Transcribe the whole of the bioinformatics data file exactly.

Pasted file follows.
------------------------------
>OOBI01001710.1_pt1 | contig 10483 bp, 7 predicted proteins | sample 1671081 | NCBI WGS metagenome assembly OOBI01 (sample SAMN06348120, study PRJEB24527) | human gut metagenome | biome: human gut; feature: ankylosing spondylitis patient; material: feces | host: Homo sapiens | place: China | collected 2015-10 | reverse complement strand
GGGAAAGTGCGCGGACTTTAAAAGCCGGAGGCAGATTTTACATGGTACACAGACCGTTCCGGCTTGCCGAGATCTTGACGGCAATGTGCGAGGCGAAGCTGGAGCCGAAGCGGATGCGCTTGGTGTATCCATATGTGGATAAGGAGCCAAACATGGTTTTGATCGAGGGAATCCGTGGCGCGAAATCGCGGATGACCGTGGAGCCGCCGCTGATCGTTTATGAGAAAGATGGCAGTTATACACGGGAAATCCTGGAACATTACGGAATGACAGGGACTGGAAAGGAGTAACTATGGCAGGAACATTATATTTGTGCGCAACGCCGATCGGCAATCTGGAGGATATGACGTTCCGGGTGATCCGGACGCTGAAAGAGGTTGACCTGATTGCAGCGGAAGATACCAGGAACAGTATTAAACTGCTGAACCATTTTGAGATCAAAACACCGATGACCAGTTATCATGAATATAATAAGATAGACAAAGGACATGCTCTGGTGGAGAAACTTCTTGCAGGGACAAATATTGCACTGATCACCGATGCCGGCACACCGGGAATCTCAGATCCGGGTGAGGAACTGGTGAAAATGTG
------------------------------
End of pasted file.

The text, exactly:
>OOBI01001710.1_pt1 | contig 10483 bp, 7 predicted proteins | sample 1671081 | NCBI WGS metagenome assembly OOBI01 (sample SAMN06348120, study PRJEB24527) | human gut metagenome | biome: human gut; feature: ankylosing spondylitis patient; material: feces | host: Homo sapiens | place: China | collected 2015-10 | reverse complement strand
GGGAAAGTGCGCGGACTTTAAAAGCCGGAGGCAGATTTTACATGGTACACAGACCGTTCCGGCTTGCCGAGATCTTGACGGCAATGTGCGAGGCGAAGCTGGAGCCGAAGCGGATGCGCTTGGTGTATCCATATGTGGATAAGGAGCCAAACATGGTTTTGATCGAGGGAATCCGTGGCGCGAAATCGCGGATGACCGTGGAGCCGCCGCTGATCGTTTATGAGAAAGATGGCAGTTATACACGGGAAATCCTGGAACATTACGGAATGACAGGGACTGGAAAGGAGTAACTATGGCAGGAACATTATATTTGTGCGCAACGCCGATCGGCAATCTGGAGGATATGACGTTCCGGGTGATCCGGACGCTGAAAGAGGTTGACCTGATTGCAGCGGAAGATACCAGGAACAGTATTAAACTGCTGAACCATTTTGAGATCAAAACACCGATGACCAGTTATCATGAATATAATAAGATAGACAAAGGACATGCTCTGGTGGAGAAACTTCTTGCAGGGACAAATATTGCACTGATCACCGATGCCGGCACACCGGGAATCTCAGATCCGGGTGAGGAACTGGTGAAAATGTG